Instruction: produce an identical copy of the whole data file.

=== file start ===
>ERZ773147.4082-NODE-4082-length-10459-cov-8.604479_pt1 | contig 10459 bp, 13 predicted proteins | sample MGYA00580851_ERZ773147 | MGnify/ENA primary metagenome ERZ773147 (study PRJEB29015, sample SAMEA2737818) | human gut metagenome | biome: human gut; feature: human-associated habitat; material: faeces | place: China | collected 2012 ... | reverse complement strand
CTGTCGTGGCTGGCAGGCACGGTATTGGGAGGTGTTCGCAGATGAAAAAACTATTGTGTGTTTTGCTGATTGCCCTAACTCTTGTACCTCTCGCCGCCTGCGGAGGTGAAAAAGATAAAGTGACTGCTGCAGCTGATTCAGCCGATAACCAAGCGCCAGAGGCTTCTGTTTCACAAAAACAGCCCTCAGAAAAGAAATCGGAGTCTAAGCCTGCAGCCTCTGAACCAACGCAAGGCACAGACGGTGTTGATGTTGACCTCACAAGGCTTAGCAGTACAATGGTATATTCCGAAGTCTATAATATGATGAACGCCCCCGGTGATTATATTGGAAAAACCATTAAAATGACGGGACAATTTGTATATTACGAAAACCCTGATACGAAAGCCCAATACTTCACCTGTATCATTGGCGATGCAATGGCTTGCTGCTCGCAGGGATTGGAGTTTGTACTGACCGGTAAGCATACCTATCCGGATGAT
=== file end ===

>ERZ773147.4082-NODE-4082-length-10459-cov-8.604479_pt1 | contig 10459 bp, 13 predicted proteins | sample MGYA00580851_ERZ773147 | MGnify/ENA primary metagenome ERZ773147 (study PRJEB29015, sample SAMEA2737818) | human gut metagenome | biome: human gut; feature: human-associated habitat; material: faeces | place: China | collected 2012 ... | reverse complement strand
CTGTCGTGGCTGGCAGGCACGGTATTGGGAGGTGTTCGCAGATGAAAAAACTATTGTGTGTTTTGCTGATTGCCCTAACTCTTGTACCTCTCGCCGCCTGCGGAGGTGAAAAAGATAAAGTGACTGCTGCAGCTGATTCAGCCGATAACCAAGCGCCAGAGGCTTCTGTTTCACAAAAACAGCCCTCAGAAAAGAAATCGGAGTCTAAGCCTGCAGCCTCTGAACCAACGCAAGGCACAGACGGTGTTGATGTTGACCTCACAAGGCTTAGCAGTACAATGGTATATTCCGAAGTCTATAATATGATGAACGCCCCCGGTGATTATATTGGAAAAACCATTAAAATGACGGGACAATTTGTATATTACGAAAACCCTGATACGAAAGCCCAATACTTCACCTGTATCATTGGCGATGCAATGGCTTGCTGCTCGCAGGGATTGGAGTTTGTACTGACCGGTAAGCATACCTATCCGGATGAT